“There were also women

Looking on

From a distance.

Among them were

Mary Magdalene,

Mary,

The mother

Of James the younger,

And of Joseph,

And Salome.”

 

Ἦσαν δὲ καὶ γυναῖκες ἀπὸ μακρόθεν θεωροῦσαι, ἐν αἷς καὶ Μαρία ἡ Μαγδαληνὴ καὶ Μαρία ἡ Ἰακώβου τοῦ μικροῦ καὶ Ἰωσῆτος μήτηρ καὶ Σαλώμη,

 

This is similar to Matthew, chapter 27:55-56.  In Luke, chapter 23:49, there was a mention of the women from Galilee, but without their specific names.  In John, chapter 19:25-27, there was a mention of the mother of Jesus, Mary, the wife of Clopas, and Mary Magdalene, as well as a conversation, but no mention of Galilee.  Mark said that some women were also there (Ἦσαν δὲ καὶ γυναῖκες).  They were looking on from a distance (ἀπὸ μακρόθεν θεωροῦσαι), which would have been their normal role.  Mark specifically mentioned Mary Magdalene (ἐν αἷς ἦν Μαρία ἡ Μαγδαληνὴ), Mary, the mother of James the younger and Joseph (καὶ Μαρία ἡ Ἰακώβου τοῦ μικροῦ καὶ Ἰωσῆτος μήτηρ), as well as Salome (καὶ Σαλώμη).  Was Salome the mother of the sons of Zebedee?  Certainly, there were a lot of women called Mary, since it was the most popular name of Palestinian Jewish women at the time of Jesus.  There probably were 8 different women with the name of Mary in the 61 times that the name Mary was mentioned in the New Testament.  First was (1) Mary, the mother of Jesus, who was not mentioned here.  Next there was (2) Mary of Bethany, the sister of Martha and Lazarus, who also was not mentioned here.  (3) Mary of Clopas was mentioned in John, but not here.  Then there was Mary Magdalene (4), who was mentioned here.  Finally, there were the more confusing Marys.  (5) Mary, the mother of James the younger and Joseph, who was mentioned here.  (6) Perhaps the mother of the Zebedee brothers was also named Mary or Mary Salome.  Finally (7) Mary, the mother of John Mark was mentioned in Acts, chapter 12:12, while (8) Mary in Rome, was mentioned in Paul’s letter to the Romans, chapter 16:6.  There was also an English novel by Bruce Marshall (1899-1987) called The Other Mary from 1927, based on the New Testament.

Peter followed Jesus (Mk 14:54-14:54)

“Peter had followed Jesus

At a distance,

Right into the courtyard

Of the high priest.

He was sitting

With the guards.

He was warming himself

At the fire.”

 

καὶ ὁ Πέτρος ἀπὸ μακρόθεν ἠκολούθησεν αὐτῷ ἕως ἔσω εἰς τὴν αὐλὴν τοῦ ἀρχιερέως, καὶ ἦν συνκαθήμενος μετὰ τῶν ὑπηρετῶν καὶ θερμαινόμενος πρὸς τὸ φῶς.

 

This is similar to Matthew, chapter 26:58, and Luke, chapter 22:54-55, but Peter was there to warm himself and not see what was happening.  In John, chapter 18:15-16, Peter was with another disciple, who helped him to get into the courtyard.  Here Mark said that Peter had followed Jesus (καὶ ὁ Πέτρος… ἠκολούθησεν αὐτῷ), but at a distance (ἀπὸ μακρόθεν).  Peter even went as far as right into the courtyard of the high priest (ἕως ἔσω εἰς τὴν αὐλὴν τοῦ ἀρχιερέως).  Then he sat with the guards or servants of the high priest (καὶ ἦν συνκαθήμενος μετὰ τῶν ὑπηρετῶν).  Instead of being there to see what was going to happen to Jesus, as Matthew indicated, Mark said that Peter was there to warm himself (καὶ θερμαινόμενος) at the fire (πρὸς τὸ φῶς) in the courtyard.  Thus, Peter was careless in entering the courtyard and sitting with the servants and guards of the high priest, since this might be a problem for him.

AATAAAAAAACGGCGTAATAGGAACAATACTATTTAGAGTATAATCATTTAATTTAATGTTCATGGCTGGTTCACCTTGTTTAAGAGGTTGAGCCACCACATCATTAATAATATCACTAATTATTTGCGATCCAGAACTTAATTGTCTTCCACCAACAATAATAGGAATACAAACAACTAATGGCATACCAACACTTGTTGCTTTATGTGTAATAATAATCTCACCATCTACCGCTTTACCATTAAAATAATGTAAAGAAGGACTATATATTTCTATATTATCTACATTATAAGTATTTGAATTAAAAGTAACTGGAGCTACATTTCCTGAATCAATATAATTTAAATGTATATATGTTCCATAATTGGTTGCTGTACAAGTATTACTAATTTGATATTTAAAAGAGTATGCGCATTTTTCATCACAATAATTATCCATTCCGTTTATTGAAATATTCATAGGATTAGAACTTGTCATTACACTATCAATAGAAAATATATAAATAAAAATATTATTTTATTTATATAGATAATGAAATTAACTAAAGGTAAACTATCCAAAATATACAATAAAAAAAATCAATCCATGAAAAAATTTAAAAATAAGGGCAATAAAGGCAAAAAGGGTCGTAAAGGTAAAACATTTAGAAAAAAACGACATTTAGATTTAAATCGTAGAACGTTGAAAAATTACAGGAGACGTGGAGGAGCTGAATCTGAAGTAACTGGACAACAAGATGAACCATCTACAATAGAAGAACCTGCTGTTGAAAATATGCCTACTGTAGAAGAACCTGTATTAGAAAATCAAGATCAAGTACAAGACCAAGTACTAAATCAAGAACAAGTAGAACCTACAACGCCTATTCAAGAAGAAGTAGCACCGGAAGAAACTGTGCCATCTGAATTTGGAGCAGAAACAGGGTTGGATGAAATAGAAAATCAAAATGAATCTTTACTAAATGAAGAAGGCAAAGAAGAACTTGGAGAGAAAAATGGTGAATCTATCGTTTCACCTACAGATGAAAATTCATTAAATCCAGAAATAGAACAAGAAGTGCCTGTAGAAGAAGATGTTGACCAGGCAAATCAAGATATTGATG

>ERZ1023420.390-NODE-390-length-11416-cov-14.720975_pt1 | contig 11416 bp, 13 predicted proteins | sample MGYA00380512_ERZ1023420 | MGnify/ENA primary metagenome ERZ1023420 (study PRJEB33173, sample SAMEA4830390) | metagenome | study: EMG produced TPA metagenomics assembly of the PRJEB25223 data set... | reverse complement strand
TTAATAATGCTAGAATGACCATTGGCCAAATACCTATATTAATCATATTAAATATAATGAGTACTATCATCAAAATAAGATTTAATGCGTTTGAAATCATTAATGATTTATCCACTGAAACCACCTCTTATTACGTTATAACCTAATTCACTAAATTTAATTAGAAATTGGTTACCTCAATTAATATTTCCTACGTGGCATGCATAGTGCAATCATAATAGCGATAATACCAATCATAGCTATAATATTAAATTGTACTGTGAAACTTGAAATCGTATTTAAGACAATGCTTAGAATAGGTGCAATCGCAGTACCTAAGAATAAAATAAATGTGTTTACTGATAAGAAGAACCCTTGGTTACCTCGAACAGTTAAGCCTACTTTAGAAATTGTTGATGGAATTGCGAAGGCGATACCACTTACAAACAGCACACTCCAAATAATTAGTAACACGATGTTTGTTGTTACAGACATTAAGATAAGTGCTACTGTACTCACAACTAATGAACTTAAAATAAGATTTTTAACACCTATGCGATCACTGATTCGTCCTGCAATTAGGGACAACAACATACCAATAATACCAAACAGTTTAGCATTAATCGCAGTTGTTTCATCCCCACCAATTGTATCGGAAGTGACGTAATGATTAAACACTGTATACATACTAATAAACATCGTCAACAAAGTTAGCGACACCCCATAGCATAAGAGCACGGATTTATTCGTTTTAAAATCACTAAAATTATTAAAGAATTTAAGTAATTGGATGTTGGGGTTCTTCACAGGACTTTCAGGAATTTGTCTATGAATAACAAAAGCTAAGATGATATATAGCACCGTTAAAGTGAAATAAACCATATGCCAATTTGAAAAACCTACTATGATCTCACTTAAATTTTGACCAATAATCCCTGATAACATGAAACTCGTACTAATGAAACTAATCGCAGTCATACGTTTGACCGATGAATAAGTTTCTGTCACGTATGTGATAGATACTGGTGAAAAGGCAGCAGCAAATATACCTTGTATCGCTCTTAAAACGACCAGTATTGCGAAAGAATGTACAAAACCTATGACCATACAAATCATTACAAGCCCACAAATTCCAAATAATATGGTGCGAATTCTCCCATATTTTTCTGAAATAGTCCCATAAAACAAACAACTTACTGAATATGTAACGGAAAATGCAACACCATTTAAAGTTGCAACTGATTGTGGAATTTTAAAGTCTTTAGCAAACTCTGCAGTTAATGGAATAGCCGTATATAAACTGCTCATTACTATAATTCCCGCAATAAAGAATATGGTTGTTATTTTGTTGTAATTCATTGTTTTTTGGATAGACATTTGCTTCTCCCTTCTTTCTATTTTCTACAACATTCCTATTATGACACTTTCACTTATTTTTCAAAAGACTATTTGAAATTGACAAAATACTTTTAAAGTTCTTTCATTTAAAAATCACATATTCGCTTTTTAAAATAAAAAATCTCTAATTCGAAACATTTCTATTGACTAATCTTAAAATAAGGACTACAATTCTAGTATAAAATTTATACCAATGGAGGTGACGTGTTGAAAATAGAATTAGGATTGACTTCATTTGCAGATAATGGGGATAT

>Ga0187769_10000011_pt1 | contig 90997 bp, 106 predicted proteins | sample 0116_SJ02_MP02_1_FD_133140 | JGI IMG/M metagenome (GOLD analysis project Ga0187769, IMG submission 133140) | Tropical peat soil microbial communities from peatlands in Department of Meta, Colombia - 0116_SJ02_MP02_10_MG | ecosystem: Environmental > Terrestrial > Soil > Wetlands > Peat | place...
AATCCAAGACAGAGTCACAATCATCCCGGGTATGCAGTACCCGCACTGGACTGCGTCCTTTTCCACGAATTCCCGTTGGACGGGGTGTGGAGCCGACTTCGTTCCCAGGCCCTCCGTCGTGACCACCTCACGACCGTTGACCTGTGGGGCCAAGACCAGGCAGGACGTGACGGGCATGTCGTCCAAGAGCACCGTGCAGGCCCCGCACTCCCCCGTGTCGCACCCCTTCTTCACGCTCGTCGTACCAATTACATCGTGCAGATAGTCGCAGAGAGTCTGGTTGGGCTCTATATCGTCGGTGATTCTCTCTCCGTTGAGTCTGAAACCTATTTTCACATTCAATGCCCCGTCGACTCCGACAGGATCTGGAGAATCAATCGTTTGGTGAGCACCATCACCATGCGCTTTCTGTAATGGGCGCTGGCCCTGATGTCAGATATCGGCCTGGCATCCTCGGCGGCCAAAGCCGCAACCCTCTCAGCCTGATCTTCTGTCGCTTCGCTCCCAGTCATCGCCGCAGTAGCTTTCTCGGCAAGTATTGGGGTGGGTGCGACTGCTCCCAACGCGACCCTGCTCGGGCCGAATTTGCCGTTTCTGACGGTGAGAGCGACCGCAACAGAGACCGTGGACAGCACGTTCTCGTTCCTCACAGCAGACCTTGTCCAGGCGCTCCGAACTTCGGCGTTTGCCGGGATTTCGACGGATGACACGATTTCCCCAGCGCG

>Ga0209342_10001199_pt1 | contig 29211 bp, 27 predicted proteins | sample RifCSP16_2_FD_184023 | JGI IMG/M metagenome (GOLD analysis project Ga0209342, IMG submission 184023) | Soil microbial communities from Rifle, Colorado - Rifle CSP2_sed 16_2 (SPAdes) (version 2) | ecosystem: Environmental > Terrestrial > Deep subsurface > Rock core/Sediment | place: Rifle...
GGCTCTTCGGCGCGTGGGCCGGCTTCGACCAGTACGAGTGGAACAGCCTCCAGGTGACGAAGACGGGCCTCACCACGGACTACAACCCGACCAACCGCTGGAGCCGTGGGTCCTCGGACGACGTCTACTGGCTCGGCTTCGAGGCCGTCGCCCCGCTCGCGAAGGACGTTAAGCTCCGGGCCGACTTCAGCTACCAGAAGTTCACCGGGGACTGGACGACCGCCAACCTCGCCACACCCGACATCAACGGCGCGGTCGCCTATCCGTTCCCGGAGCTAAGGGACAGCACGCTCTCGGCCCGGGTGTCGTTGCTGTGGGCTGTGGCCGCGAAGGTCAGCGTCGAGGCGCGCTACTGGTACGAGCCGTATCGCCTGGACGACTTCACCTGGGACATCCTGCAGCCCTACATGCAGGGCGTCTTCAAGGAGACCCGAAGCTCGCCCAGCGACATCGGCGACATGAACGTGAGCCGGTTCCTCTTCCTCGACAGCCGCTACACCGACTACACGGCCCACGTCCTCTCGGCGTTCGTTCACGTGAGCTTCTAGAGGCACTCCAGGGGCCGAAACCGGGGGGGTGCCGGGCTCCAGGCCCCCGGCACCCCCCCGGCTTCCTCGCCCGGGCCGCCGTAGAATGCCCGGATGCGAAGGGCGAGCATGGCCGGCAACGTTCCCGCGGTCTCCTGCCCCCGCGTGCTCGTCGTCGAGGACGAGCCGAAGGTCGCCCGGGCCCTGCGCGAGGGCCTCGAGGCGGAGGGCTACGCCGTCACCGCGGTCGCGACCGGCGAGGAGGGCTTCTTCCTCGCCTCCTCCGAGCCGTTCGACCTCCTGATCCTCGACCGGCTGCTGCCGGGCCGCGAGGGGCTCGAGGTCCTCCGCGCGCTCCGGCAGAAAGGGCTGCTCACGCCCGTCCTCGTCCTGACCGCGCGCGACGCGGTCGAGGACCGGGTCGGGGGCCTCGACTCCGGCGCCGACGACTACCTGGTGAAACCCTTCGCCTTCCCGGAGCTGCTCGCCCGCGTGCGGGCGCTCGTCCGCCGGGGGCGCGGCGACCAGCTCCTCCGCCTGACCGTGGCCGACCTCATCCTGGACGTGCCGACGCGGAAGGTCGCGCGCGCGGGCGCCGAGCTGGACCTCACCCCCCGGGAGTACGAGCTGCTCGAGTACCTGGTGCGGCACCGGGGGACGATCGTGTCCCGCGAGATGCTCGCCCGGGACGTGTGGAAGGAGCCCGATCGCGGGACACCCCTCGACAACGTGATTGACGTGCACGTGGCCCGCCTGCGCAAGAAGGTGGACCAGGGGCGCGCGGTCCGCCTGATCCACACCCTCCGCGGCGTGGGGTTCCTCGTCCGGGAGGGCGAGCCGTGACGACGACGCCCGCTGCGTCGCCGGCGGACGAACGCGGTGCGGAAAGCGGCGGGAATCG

The fig tree (Mk 11:13-11:13)

“Seeing

In the distance,

A fig tree in leaf,

Jesus went to see

Whether perhaps

He could find

Anything on it.

When he came to it,

He found nothing

But leaves.

It was not the season

For figs.”

 

καὶ ἰδὼν συκῆν ἀπὸ μακρόθεν ἔχουσαν φύλλα ἦλθεν εἰ ἄρα τι εὑρήσει ἐν αὐτῇ, καὶ ἐλθὼν ἐπ’ αὐτὴν οὐδὲν εὗρεν εἰ μὴ φύλλα· ὁ γὰρ καιρὸς οὐκ ἦν σύκων.

 

This story about Jesus seeing the fig tree can be found in Matthew, chapter 21:19.  Luke, chapter 13:6-9, also has a parable about a fig tree that would not bear fruit.  The stories in Matthew and Mark are slightly different.  Mark said that Jesus saw a fig tree from a distance (καὶ ἰδὼν συκῆν ἀπὸ μακρόθεν), not by the side of the road, as in Matthew.  This fig tree had leafy branches (ἔχουσαν φύλλα).  Jesus went to see if he could find any fruit on it (ἦλθεν εἰ ἄρα τι εὑρήσει ἐν αὐτῇ).  When he came over to the tree (καὶ ἐλθὼν ἐπ’ αὐτὴν), he found no fruit (οὐδὲν εὗρεν), only leaves (εἰ μὴ φύλλα), the same as Matthew had indicated.  However, here Mark pointed out that it was not the season for figs (ὁ γὰρ καιρὸς οὐκ ἦν σύκων).

 

God alone is good (Mk 10:18-10:18)

“Jesus said to him.

‘Why do you

Call me good?

No one is good

But God alone.’”

 

ὁ δὲ Ἰησοῦς εἶπεν αὐτῷ Τί με λέγεις ἀγαθόν; οὐδεὶς ἀγαθὸς εἰ μὴ εἷς ὁ Θεός.

 

This response of Jesus can be found in Matthew, chapter 19:17, and Luke, chapter 18:19, but slightly different, since Luke and Mark are closer to each other.  They both had this man call Jesus the good teacher.  Mark said that Jesus responded to him (ὁ δὲ Ἰησοῦς εἶπεν αὐτῷ) by asking a question.  Why did he call Jesus good (Τί με λέγεις ἀγαθόν), not a good deed as in Matthew?  No one person was good (οὐδεὶς ἀγαθὸς).  God alone was good (εἰ μὴ εἷς ὁ Θεός).  Matthew did not mention that there was only one good one, God as in Luke and here in Mark.  Jesus appears to distance himself from the good God.